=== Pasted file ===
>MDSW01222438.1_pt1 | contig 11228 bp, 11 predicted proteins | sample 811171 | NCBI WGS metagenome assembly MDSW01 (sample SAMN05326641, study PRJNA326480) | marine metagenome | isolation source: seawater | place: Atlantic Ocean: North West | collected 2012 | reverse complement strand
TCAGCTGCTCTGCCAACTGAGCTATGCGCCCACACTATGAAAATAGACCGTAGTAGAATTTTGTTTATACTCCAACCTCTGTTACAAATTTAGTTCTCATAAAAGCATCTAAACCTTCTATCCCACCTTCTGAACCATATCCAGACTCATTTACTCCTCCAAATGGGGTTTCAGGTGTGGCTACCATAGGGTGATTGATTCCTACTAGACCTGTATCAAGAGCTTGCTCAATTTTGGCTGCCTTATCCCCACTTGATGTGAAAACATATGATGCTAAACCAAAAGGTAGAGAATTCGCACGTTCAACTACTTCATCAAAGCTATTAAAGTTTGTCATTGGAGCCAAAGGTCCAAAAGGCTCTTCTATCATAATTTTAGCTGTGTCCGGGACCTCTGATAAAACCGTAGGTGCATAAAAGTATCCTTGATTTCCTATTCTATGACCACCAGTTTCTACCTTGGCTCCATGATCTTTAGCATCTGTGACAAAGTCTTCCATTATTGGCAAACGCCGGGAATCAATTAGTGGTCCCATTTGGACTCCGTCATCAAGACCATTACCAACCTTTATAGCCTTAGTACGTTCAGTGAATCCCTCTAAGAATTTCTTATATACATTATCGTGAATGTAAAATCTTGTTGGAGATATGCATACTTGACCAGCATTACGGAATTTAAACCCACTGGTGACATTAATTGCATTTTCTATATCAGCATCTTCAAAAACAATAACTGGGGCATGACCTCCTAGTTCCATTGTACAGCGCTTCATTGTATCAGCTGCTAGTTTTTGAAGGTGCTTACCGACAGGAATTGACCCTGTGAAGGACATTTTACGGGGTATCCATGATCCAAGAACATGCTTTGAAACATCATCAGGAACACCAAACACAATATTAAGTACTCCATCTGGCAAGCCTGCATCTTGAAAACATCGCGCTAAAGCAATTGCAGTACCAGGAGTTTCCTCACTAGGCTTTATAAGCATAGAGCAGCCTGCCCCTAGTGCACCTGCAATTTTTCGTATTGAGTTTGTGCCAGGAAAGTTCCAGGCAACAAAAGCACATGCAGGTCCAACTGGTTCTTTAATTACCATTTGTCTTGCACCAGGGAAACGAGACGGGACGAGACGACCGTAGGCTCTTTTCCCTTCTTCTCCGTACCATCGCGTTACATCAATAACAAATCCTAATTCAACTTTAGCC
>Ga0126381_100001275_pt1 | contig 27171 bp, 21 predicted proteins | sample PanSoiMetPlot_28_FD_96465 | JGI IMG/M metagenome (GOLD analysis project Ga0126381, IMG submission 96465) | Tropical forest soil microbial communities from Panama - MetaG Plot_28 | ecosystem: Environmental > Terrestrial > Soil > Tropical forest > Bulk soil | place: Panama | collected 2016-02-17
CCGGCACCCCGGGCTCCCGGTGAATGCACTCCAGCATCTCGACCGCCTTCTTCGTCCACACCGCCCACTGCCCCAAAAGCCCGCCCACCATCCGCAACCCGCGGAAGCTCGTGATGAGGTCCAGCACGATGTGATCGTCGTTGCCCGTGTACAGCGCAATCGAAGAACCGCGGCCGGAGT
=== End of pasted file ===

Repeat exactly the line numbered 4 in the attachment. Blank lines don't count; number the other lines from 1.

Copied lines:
CCGGCACCCCGGGCTCCCGGTGAATGCACTCCAGCATCTCGACCGCCTTCTTCGTCCACACCGCCCACTGCCCCAAAAGCCCGCCCACCATCCGCAACCCGCGGAAGCTCGTGATGAGGTCCAGCACGATGTGATCGTCGTTGCCCGTGTACAGCGCAATCGAAGAACCGCGGCCGGAGT